Other resources
Scientific Jargon, Thompson Writing Program handout by Jordana Rosenberg 2012
Terms that have different meanings for scientists and the public, log post by Andrew David Thaler at Southern Fried Science
Words Matter, AGU blog post by Callan Bentley


Elisha M. Wood-Charlson has a PhD in marine science, and has worked in a variety of research areas including coral symbioses, marine viruses, and viruses in corals. She is currently testing out life as a science communicator and is finding the creative latitude enjoyable. She works for the Center for Microbial Oceanography: Research and Education (C-MORE) as an educator, designing #scicomm training for graduate students, postdocs, and early career researchers (check out the new Science Communication Portfolio training guide on the SOEST website!). She is also managing the EarthCube Oceanography and Geobiology Environmental ‘Omics (ECOGEO) Research Coordination Network (RCN), which demands structured communication between the scientists asking the difficult ‘omics questions and the bioinformaticians making the tools to help answer them.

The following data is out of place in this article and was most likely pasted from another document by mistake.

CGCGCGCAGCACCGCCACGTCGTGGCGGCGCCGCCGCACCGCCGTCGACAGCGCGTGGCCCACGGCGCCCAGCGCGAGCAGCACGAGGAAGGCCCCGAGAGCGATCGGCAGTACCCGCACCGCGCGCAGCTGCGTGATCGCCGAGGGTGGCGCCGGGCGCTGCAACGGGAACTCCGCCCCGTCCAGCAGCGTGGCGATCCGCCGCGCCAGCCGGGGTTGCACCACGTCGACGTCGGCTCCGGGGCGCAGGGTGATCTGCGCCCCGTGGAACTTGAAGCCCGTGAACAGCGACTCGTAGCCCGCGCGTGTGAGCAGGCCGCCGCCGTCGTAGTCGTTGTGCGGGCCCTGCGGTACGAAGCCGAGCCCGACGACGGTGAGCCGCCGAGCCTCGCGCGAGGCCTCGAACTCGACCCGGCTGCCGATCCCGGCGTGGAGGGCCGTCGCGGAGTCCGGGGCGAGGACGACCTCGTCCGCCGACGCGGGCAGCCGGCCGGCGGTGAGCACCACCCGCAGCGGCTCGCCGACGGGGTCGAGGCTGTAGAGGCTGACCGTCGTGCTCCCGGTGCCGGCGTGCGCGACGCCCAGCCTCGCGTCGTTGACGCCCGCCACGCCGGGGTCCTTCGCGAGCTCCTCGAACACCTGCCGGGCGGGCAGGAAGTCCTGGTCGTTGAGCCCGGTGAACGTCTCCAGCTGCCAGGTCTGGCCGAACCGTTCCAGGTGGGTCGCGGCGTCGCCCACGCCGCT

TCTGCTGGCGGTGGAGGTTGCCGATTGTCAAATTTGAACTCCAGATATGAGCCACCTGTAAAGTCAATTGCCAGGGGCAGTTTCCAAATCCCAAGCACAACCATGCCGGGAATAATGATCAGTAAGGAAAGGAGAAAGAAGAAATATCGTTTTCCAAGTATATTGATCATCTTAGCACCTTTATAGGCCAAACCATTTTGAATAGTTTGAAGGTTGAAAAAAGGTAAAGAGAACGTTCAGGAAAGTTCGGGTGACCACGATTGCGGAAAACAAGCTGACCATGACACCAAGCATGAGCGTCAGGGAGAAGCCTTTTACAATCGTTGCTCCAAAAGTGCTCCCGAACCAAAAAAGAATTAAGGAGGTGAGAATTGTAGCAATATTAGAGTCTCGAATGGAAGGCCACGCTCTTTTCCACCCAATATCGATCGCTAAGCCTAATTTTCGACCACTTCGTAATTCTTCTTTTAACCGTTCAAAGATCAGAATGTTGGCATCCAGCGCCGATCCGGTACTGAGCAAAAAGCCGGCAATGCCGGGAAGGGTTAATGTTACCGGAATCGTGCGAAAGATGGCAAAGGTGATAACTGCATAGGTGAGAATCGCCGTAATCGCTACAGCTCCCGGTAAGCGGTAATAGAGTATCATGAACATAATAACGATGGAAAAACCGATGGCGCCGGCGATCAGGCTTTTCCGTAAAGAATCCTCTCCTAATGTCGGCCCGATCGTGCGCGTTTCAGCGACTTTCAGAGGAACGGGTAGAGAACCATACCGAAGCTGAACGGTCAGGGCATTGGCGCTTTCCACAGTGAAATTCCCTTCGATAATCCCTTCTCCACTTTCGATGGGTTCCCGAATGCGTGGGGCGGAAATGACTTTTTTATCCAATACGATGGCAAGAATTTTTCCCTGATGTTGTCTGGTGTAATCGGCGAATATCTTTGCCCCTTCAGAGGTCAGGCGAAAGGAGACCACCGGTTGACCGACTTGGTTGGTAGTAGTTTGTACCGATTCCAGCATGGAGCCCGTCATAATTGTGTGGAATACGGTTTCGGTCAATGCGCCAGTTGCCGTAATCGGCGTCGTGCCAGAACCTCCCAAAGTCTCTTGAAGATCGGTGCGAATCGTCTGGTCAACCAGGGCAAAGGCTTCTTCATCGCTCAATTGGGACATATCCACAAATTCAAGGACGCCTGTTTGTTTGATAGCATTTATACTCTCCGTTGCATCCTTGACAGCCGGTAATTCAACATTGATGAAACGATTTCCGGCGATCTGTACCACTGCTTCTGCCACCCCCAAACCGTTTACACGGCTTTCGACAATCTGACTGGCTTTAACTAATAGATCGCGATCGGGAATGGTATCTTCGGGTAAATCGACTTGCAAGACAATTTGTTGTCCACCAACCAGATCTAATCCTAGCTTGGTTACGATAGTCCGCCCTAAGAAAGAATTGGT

Q&A Part 3: You got in! How to survive grad school

Thanks for continuing to read about the “Path to Graduate School.”  Today completes this theme and the last 2 questions of Part 3: “You got in! How to survive grad school!” We hope this has been helpful to all of you!

Question 14: What sort of career planning and/or professional development will I need to be doing while I’m in grad school?

Attending conferences, workshops, and seminars seems to be the key to networking with other professionals:

“Your advisor will be a great resource for this sort of thing. Hopefully they will mentor and counsel you regarding your professional development and career goals while you work towards your degree. You can also take your own initiative by working to attend conferences, publish your work, and attend workshops and seminars that are geared towards proposal writing, teaching, and researching different topics.” – Kendra Lynn 2nd Year PhD Volcanology, Geochemistry and Petrology